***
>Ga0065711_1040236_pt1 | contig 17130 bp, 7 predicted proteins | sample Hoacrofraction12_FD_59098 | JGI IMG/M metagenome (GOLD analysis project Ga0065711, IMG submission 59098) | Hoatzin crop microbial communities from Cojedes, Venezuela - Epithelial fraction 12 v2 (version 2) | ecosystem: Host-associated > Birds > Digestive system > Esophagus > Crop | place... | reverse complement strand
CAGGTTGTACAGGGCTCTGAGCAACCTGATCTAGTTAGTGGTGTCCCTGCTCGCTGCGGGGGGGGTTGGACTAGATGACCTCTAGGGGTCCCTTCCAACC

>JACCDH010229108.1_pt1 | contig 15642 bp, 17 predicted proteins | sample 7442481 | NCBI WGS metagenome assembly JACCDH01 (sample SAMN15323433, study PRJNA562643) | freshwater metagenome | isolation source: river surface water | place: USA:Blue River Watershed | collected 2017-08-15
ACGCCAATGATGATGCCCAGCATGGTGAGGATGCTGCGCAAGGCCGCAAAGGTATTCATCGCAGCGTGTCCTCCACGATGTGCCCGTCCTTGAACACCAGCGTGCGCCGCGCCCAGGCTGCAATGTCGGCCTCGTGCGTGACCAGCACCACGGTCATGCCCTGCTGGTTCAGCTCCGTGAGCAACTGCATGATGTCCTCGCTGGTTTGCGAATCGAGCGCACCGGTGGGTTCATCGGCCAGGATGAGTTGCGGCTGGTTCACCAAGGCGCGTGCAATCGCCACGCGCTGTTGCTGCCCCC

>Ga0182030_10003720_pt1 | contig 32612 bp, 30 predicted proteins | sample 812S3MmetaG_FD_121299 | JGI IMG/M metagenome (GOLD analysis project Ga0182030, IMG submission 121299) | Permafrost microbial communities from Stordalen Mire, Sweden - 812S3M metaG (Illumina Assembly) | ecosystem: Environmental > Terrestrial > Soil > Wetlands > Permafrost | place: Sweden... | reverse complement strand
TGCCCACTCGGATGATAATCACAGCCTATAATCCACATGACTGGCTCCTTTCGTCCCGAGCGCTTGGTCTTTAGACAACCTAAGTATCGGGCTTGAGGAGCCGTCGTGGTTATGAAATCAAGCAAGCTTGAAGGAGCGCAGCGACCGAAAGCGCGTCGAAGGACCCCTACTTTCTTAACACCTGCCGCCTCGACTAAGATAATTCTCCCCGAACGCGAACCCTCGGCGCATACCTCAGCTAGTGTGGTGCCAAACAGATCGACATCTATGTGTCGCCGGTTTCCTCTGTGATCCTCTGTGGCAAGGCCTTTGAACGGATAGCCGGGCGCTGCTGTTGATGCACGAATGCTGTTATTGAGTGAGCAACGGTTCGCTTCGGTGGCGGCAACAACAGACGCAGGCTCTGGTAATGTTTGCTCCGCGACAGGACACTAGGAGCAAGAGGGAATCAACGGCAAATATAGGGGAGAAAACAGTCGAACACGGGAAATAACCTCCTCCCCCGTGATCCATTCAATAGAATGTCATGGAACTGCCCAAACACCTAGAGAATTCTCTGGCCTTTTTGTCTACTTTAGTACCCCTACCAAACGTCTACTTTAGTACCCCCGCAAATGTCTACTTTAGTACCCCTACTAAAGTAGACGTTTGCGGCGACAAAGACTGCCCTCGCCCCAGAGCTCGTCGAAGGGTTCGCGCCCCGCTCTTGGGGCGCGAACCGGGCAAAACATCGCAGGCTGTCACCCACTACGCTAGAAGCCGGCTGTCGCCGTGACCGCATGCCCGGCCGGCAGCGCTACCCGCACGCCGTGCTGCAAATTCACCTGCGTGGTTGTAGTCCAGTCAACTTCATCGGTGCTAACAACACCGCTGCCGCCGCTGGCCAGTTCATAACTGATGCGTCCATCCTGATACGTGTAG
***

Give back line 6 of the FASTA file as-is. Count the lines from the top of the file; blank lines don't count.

TGCCCACTCGGATGATAATCACAGCCTATAATCCACATGACTGGCTCCTTTCGTCCCGAGCGCTTGGTCTTTAGACAACCTAAGTATCGGGCTTGAGGAGCCGTCGTGGTTATGAAATCAAGCAAGCTTGAAGGAGCGCAGCGACCGAAAGCGCGTCGAAGGACCCCTACTTTCTTAACACCTGCCGCCTCGACTAAGATAATTCTCCCCGAACGCGAACCCTCGGCGCATACCTCAGCTAGTGTGGTGCCAAACAGATCGACATCTATGTGTCGCCGGTTTCCTCTGTGATCCTCTGTGGCAAGGCCTTTGAACGGATAGCCGGGCGCTGCTGTTGATGCACGAATGCTGTTATTGAGTGAGCAACGGTTCGCTTCGGTGGCGGCAACAACAGACGCAGGCTCTGGTAATGTTTGCTCCGCGACAGGACACTAGGAGCAAGAGGGAATCAACGGCAAATATAGGGGAGAAAACAGTCGAACACGGGAAATAACCTCCTCCCCCGTGATCCATTCAATAGAATGTCATGGAACTGCCCAAACACCTAGAGAATTCTCTGGCCTTTTTGTCTACTTTAGTACCCCTACCAAACGTCTACTTTAGTACCCCCGCAAATGTCTACTTTAGTACCCCTACTAAAGTAGACGTTTGCGGCGACAAAGACTGCCCTCGCCCCAGAGCTCGTCGAAGGGTTCGCGCCCCGCTCTTGGGGCGCGAACCGGGCAAAACATCGCAGGCTGTCACCCACTACGCTAGAAGCCGGCTGTCGCCGTGACCGCATGCCCGGCCGGCAGCGCTACCCGCACGCCGTGCTGCAAATTCACCTGCGTGGTTGTAGTCCAGTCAACTTCATCGGTGCTAACAACACCGCTGCCGCCGCTGGCCAGTTCATAACTGATGCGTCCATCCTGATACGTGTAG